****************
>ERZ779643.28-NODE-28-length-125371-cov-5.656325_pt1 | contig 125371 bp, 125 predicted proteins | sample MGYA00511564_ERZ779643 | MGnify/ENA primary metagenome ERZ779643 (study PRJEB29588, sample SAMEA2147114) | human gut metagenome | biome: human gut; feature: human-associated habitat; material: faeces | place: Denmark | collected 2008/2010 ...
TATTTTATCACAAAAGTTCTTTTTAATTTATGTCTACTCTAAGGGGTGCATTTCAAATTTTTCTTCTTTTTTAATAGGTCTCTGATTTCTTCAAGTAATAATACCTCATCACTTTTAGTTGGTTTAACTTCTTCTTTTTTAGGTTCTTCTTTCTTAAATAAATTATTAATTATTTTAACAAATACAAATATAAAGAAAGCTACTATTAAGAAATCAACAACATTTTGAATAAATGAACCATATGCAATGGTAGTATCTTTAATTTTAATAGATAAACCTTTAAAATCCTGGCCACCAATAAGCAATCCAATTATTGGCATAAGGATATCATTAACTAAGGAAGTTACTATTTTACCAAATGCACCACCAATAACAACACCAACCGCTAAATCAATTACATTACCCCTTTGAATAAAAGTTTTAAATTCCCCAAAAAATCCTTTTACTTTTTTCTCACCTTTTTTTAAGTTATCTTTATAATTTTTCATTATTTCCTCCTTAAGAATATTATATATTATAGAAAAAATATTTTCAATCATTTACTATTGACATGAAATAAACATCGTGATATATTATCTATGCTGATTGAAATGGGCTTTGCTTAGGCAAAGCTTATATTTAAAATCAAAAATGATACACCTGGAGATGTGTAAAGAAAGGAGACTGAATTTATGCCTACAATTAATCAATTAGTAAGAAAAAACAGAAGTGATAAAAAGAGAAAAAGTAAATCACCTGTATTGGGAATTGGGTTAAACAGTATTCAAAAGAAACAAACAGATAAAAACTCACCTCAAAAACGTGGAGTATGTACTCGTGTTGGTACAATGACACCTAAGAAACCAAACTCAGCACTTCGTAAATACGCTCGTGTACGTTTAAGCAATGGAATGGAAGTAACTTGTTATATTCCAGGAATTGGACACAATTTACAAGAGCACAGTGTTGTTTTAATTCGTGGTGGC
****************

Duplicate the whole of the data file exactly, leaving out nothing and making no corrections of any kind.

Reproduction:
>ERZ779643.28-NODE-28-length-125371-cov-5.656325_pt1 | contig 125371 bp, 125 predicted proteins | sample MGYA00511564_ERZ779643 | MGnify/ENA primary metagenome ERZ779643 (study PRJEB29588, sample SAMEA2147114) | human gut metagenome | biome: human gut; feature: human-associated habitat; material: faeces | place: Denmark | collected 2008/2010 ...
TATTTTATCACAAAAGTTCTTTTTAATTTATGTCTACTCTAAGGGGTGCATTTCAAATTTTTCTTCTTTTTTAATAGGTCTCTGATTTCTTCAAGTAATAATACCTCATCACTTTTAGTTGGTTTAACTTCTTCTTTTTTAGGTTCTTCTTTCTTAAATAAATTATTAATTATTTTAACAAATACAAATATAAAGAAAGCTACTATTAAGAAATCAACAACATTTTGAATAAATGAACCATATGCAATGGTAGTATCTTTAATTTTAATAGATAAACCTTTAAAATCCTGGCCACCAATAAGCAATCCAATTATTGGCATAAGGATATCATTAACTAAGGAAGTTACTATTTTACCAAATGCACCACCAATAACAACACCAACCGCTAAATCAATTACATTACCCCTTTGAATAAAAGTTTTAAATTCCCCAAAAAATCCTTTTACTTTTTTCTCACCTTTTTTTAAGTTATCTTTATAATTTTTCATTATTTCCTCCTTAAGAATATTATATATTATAGAAAAAATATTTTCAATCATTTACTATTGACATGAAATAAACATCGTGATATATTATCTATGCTGATTGAAATGGGCTTTGCTTAGGCAAAGCTTATATTTAAAATCAAAAATGATACACCTGGAGATGTGTAAAGAAAGGAGACTGAATTTATGCCTACAATTAATCAATTAGTAAGAAAAAACAGAAGTGATAAAAAGAGAAAAAGTAAATCACCTGTATTGGGAATTGGGTTAAACAGTATTCAAAAGAAACAAACAGATAAAAACTCACCTCAAAAACGTGGAGTATGTACTCGTGTTGGTACAATGACACCTAAGAAACCAAACTCAGCACTTCGTAAATACGCTCGTGTACGTTTAAGCAATGGAATGGAAGTAACTTGTTATATTCCAGGAATTGGACACAATTTACAAGAGCACAGTGTTGTTTTAATTCGTGGTGGC